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If you own a property in France, you will be affected by a new declaration obligation. It consists of a form to be completed, not a new tax. Beware of penalties for failing to declare your property before the deadline.

A new declaration for residential properties

This new reporting obligation (called the ‘GMBI’) follows a decision ratified by the French 2020 Finance Act to abolish the residence tax (taxe d’habitation) for main homes.

As a result, the French tax authorities now need updated information from homeowners about the state of occupancy of their properties. The residence tax remains payable for properties occupied as a secondary residence. The information provided in the declaration will also be used to determine and levy the tax on vacant dwellings.

Who needs to file the new declaration?

The new form must be completed by the owners of properties located in France that are used for residential purposes.

It is the type of use of the property and its location in France that make the declaration applicable:

  • regardless of the owner's country of residence for tax purposes, which means the measure extends to non-French residents, and
  • regardless of the owner's status, whether an individual or legal entity.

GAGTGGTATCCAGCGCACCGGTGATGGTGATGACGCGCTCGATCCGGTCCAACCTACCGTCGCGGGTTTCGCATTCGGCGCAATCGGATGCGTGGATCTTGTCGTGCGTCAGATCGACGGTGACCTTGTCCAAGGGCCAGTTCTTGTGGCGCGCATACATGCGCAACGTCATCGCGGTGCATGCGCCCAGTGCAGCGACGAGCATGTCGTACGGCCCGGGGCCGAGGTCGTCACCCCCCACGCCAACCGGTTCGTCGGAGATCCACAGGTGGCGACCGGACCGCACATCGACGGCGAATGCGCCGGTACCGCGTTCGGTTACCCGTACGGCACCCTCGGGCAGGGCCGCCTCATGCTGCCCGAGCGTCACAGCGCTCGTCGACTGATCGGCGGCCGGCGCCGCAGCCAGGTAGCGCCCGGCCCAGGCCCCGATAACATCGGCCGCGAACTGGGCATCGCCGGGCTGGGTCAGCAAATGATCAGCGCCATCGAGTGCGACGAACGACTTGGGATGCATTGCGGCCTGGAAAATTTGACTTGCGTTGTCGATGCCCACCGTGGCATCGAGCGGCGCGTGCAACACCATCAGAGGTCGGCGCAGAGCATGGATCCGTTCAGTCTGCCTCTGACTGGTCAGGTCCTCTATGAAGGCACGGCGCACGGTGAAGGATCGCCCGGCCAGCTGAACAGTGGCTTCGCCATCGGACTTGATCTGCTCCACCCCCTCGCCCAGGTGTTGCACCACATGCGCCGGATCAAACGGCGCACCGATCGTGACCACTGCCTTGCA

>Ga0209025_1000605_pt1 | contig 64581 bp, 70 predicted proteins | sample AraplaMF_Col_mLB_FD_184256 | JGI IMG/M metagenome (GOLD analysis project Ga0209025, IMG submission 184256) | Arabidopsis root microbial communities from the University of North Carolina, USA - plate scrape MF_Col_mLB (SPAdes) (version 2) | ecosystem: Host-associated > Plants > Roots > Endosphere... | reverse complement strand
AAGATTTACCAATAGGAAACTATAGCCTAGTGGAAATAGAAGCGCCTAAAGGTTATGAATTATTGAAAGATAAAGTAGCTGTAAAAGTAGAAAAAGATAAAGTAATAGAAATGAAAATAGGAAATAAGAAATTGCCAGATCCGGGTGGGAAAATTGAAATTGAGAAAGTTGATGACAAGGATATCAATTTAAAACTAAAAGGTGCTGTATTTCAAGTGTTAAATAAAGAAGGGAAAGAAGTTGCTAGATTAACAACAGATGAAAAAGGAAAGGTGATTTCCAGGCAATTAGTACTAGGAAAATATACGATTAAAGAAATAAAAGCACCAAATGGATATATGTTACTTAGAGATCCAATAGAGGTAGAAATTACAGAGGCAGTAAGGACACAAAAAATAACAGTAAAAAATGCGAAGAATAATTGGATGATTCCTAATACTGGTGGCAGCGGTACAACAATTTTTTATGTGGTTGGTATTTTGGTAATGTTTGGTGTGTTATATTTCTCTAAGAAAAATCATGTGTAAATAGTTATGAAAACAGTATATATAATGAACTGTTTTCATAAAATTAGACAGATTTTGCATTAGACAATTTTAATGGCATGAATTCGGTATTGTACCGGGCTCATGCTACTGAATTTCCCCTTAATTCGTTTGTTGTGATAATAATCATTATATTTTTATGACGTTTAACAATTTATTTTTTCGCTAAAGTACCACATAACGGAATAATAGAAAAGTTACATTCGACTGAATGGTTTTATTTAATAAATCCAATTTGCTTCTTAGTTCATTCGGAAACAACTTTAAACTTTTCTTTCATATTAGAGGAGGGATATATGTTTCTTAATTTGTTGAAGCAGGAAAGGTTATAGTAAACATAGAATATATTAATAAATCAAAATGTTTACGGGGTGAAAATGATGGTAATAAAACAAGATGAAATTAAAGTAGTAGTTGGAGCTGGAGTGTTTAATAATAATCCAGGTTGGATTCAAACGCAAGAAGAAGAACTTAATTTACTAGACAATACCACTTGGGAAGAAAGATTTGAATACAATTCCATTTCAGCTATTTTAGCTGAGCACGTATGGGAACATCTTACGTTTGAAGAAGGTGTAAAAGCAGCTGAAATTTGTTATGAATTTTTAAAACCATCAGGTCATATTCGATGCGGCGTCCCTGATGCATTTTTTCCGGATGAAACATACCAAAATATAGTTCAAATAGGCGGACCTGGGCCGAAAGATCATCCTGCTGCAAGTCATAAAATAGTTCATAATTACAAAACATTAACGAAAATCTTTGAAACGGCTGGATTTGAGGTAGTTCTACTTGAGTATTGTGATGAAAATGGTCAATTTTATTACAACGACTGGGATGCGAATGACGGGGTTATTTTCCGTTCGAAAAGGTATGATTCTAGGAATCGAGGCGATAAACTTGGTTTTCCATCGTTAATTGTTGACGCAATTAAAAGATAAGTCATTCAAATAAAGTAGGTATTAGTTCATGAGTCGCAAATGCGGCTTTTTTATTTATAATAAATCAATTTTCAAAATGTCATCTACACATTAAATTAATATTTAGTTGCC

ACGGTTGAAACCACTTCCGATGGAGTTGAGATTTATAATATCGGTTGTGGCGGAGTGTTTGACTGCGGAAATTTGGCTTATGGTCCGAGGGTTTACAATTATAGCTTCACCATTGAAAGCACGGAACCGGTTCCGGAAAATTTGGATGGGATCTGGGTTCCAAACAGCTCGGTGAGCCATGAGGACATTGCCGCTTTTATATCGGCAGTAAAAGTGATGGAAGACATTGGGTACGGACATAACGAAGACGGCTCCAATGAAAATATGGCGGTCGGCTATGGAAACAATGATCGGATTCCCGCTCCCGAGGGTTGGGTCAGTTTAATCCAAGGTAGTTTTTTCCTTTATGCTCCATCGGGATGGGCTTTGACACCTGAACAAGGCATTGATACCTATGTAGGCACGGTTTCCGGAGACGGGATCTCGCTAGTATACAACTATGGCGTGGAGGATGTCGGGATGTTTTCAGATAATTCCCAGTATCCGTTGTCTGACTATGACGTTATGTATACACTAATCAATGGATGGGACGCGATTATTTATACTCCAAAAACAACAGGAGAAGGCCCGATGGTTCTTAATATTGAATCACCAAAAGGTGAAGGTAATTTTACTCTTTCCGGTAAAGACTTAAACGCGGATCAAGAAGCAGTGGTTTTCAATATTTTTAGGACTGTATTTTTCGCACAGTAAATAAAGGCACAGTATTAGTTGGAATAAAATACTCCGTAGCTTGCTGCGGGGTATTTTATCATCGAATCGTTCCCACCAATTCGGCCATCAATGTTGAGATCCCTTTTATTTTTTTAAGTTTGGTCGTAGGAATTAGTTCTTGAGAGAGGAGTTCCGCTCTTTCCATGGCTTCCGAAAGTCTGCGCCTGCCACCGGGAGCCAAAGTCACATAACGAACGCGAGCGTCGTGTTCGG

Companies owning a property in France that is used as a dwelling are also affected, even if they are incorporated abroad.

The tax authorities have provided for specific, more complex cases of property ownership:

  • In the case of joint ownership, only one declaration is required; if more than one declaration is submitted, the most recent one will be deemed valid.
  • In cases of split ownership of the property subject to the declaration, the declaration must be made by the usufructuary.
  • In the event of the property owner's death, there are two options:

- If the estate is settled, the heir who is the new owner must make the declaration

- If the estate is in the process of being settled, the notary can file the temporary information related to the property’s occupation.

  • If the property is in the process of being sold, the new owner must make the declaration as soon as the sale has been registered.

What information must be reported?

The new declaration must specify the nature of the property's occupation and the identity of the occupants.

If you are the person who has the use of the property, you must state whether it is your principal or secondary residence or whether the property is left vacant.

When and how is the new declaration made?

The first declaration must be filed online by 30 June 2023, regarding the occupation situation on 1 January 2023.

It is important to note that the declaration must be made each time there is a change in the occupancy of the property. For example, if the information declared on 1 July 2023 changes on 20 January 2024 (change of tenant for example), then a new declaration must be made by 30 June 2024. If there is no change in the information, then no new declaration is required.

Companies will need to log in to their business account and subscribe to the ‘GMBI’ service.

There is no paper form for the declaration so taxpayers without online access will have to contact the tax authorities.

What are the penalties for non-declaration?

For failure to declare, or if the declaration is inaccurate, the owner is liable to a fine of €150 per premises.

Find out more
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Arnaud da Costa
Tax and Estate Planner
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